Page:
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The HepaRG-Bio-Artificial Liver: Feasibility of commercialization and expansion of business plan

Periodic Reporting for period 1 - BALXPAND (The HepaRG-Bio-Artificial Liver: Feasibility of commercialization and expansion of business plan)

Reporting period: 2017-03-01 to 2017-08-31

End-stage liver disease patients have insufficient mass of functional liver, due to different causes as intoxication, and liver infections. Within a few weeks, their condition can deteriorate to such extent that only 20%-50% of the patients survive. In the Western world, there is an incidence of 0.29-0.41 per 10.000 patients per year. Emergency liver transplantation is the only life-saving therapy, even though this invasive procedure is associated with considerable mortality and morbidity and requires life-long medicinal immunosuppression. The health care costs for patients that undergo a transplantation are huge: ±120 k€ for the transplantation and 10 k€/yr. per patient for medical immunosuppression. Treatment of morbidities associated with liver transplantation requires intensive care treatment and this will further raise health care costs for end-stage liver patients.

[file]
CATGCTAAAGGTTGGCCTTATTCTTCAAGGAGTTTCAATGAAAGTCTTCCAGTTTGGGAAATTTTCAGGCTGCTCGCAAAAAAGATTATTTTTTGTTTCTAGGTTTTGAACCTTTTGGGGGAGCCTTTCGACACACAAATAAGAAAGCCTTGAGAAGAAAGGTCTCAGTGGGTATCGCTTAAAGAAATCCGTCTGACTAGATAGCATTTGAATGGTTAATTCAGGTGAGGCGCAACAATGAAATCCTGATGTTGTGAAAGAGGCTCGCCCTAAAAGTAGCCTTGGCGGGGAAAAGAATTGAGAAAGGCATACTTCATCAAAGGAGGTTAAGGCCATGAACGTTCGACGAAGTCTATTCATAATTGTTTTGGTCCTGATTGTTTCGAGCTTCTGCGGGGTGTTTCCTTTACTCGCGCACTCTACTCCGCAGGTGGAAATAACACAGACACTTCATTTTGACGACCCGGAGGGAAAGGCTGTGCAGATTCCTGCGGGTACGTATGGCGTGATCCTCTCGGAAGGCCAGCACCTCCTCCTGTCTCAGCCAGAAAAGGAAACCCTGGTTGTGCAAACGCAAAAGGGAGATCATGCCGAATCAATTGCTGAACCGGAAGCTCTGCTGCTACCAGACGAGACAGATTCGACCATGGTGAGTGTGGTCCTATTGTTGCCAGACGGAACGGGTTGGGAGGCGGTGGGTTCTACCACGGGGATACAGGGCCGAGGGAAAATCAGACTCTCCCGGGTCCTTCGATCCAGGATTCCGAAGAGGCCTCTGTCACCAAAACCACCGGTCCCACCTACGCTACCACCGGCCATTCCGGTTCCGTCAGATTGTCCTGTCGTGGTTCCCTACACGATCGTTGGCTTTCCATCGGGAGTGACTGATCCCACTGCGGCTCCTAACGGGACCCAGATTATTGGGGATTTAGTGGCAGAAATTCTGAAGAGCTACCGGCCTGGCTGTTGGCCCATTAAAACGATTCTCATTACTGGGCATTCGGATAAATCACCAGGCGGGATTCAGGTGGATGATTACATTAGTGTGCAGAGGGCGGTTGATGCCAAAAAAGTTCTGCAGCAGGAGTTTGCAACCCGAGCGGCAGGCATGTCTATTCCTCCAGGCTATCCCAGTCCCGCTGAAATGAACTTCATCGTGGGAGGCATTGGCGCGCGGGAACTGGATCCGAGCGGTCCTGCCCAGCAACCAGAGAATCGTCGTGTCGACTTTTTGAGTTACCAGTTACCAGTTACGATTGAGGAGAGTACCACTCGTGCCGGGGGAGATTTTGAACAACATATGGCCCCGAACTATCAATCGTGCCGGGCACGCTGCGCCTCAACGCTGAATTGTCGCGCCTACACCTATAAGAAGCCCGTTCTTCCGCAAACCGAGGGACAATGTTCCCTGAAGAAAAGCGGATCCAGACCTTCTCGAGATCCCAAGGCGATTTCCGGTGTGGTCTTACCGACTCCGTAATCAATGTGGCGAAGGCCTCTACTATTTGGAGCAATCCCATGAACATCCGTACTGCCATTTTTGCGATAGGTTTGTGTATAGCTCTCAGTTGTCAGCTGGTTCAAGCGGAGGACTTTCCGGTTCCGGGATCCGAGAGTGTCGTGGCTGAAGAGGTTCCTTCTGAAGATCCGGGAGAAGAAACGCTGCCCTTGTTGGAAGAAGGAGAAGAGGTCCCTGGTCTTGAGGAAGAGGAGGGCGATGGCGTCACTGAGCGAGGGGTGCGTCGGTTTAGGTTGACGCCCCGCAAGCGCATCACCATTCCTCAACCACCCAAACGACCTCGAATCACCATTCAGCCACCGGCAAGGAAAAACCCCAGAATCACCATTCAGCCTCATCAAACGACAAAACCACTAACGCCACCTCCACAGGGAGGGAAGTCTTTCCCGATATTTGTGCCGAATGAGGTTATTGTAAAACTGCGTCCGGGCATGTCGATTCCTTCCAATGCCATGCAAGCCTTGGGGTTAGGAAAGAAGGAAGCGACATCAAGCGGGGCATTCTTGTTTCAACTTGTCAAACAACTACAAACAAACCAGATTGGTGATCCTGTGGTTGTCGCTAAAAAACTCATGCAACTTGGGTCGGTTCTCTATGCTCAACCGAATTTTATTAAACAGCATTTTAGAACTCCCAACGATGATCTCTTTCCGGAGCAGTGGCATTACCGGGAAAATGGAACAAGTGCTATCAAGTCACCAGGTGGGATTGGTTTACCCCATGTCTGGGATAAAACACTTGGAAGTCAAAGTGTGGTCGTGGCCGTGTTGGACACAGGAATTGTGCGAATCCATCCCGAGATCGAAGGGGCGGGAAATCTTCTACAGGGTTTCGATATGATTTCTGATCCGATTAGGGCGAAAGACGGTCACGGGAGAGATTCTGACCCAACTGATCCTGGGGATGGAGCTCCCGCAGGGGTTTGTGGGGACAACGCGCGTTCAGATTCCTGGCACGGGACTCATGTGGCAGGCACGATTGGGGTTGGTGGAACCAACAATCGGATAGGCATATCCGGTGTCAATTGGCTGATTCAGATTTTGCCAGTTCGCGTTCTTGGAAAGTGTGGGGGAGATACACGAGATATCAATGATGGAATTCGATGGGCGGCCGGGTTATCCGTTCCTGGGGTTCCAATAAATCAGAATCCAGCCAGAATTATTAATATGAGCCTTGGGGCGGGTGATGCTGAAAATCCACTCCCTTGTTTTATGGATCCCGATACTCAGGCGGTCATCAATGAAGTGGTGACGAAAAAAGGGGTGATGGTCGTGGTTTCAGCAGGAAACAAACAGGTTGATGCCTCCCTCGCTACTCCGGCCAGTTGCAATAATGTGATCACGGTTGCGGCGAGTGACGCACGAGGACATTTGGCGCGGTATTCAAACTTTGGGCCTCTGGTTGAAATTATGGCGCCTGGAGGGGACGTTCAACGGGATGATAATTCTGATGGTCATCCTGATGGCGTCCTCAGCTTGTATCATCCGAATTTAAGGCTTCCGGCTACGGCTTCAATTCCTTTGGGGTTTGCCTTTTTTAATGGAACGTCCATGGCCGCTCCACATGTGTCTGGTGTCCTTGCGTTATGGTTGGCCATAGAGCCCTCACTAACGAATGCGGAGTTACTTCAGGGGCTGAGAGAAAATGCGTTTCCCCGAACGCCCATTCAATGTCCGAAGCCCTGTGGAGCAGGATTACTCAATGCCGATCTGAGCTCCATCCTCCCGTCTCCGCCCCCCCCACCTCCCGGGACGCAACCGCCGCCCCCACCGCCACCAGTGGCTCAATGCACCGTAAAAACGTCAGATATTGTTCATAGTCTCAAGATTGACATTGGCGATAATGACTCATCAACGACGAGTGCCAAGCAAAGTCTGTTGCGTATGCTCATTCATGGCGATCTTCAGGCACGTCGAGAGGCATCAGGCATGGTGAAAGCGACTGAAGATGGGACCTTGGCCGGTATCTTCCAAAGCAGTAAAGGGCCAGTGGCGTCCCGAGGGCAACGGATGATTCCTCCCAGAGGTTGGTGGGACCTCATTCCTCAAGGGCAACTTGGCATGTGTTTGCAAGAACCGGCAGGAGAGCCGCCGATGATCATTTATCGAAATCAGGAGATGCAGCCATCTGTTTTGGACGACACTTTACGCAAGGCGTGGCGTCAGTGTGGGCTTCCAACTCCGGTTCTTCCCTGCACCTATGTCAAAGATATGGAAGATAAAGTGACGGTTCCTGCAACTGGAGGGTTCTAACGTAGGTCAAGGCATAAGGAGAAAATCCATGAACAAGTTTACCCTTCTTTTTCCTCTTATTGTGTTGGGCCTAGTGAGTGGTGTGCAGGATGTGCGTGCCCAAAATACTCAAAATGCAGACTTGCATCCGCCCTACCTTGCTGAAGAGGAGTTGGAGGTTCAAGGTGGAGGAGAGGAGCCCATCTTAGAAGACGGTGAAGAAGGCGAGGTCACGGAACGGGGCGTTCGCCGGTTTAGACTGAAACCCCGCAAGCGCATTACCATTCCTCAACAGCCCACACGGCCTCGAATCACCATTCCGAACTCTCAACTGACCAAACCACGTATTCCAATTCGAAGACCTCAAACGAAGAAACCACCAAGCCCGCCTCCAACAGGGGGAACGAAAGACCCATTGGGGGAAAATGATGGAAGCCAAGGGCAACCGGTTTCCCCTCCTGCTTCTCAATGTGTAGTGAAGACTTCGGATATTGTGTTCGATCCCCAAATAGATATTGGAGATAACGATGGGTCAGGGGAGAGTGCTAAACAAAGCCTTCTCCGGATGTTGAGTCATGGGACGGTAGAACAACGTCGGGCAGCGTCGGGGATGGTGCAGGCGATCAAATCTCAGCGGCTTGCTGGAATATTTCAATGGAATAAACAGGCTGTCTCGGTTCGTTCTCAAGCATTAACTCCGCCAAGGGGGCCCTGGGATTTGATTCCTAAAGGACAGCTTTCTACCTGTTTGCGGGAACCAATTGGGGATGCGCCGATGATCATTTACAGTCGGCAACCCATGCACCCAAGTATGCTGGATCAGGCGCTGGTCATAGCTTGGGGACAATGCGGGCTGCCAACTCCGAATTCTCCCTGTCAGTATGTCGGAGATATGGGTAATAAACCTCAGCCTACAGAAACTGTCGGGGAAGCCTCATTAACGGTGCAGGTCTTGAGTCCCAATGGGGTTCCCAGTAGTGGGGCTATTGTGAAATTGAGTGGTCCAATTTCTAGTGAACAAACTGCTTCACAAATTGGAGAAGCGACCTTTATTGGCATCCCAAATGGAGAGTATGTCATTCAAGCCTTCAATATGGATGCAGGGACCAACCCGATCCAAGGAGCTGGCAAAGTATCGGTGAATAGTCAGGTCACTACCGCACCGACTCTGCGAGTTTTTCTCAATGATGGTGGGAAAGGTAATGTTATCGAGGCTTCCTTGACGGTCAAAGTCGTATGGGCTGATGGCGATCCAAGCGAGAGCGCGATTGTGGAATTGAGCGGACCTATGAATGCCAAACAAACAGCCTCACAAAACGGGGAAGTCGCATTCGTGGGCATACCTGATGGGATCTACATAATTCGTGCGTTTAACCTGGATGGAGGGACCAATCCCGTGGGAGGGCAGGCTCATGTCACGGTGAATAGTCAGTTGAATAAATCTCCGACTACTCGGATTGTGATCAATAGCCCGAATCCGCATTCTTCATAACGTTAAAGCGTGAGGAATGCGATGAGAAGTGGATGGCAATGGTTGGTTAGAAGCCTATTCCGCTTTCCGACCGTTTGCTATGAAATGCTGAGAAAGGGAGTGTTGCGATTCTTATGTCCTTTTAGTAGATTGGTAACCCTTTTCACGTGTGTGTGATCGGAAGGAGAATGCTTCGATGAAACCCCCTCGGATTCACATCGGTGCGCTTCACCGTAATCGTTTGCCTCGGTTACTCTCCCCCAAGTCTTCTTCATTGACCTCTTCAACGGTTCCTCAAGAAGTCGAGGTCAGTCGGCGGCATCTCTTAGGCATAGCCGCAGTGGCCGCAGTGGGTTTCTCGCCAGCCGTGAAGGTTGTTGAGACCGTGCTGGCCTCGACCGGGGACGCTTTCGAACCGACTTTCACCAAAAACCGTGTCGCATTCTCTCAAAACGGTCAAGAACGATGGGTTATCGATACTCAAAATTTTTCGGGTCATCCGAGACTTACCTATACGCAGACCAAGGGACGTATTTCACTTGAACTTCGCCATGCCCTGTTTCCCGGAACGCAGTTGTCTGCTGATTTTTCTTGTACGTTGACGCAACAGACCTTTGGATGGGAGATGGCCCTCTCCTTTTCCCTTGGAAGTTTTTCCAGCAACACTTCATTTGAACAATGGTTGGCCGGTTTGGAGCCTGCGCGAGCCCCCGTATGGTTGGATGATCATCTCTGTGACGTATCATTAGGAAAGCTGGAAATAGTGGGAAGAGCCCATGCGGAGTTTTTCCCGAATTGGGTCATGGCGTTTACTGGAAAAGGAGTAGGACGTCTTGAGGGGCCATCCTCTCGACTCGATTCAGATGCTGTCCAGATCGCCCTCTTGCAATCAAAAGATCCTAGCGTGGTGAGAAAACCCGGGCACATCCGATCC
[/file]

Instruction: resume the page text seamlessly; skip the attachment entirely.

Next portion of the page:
Due to a shortage of donor livers, more than 30,000 patients are on the liver transplant waiting list in Europe and the US. Strikingly, each year, there are only about 12,000 donor livers available in these regions and the average waiting time of patients on the waiting list is 115 days in Europe and 232 days in the US. A significant share of the patients die while being placed on the waiting list. An even larger share of patients suffers from the effects of late transplantation because, while waiting before reaching the criteria for liver transplantation and subsequent availability of a donor liver, their condition worsens and morbidity and mortality after transplantation will increase. There is no treatment available to reverse the disease progress substantially and prevent transplantation.
The SME Hep-Art has, together with academic partners, developed a BAL, named HepaRG-AMC-BAL, which is a bioreactor embedded with HepaRG cells, from a human liver stem cell line, that mature to high level inside the BAL. This HepaRG-AMC-BAL is developed to treat the plasma of the end-stage liver disease patients (Fig. 1) and temporarily replace liver function to bridge the period towards transplantation, or to support liver restoration until transplantation will become superfluous. A preclinical test showed that the HepaRG-AMC-BAL-prototype treatment provided effective liver support during liver failure.
The overall objective of the BAL2B project was to prepare the HepaRG-AMC-BAL for a clinical trial to eventually test the safety and efficacy of this treatment modality. To that means Hep-Art aimed to improve the production of cells for the HepaRG-AMC-BAL, obtain insight into the production costs of the HepaRG-AMC-BAL in the clinical implementation phase, to map suitable Contract Manufacturing Organisations (CMOs) with cleanroom production facilities for producing quality-tested HepaRG-AMC-BALs, and to develop a feasibility plan with the results of the study.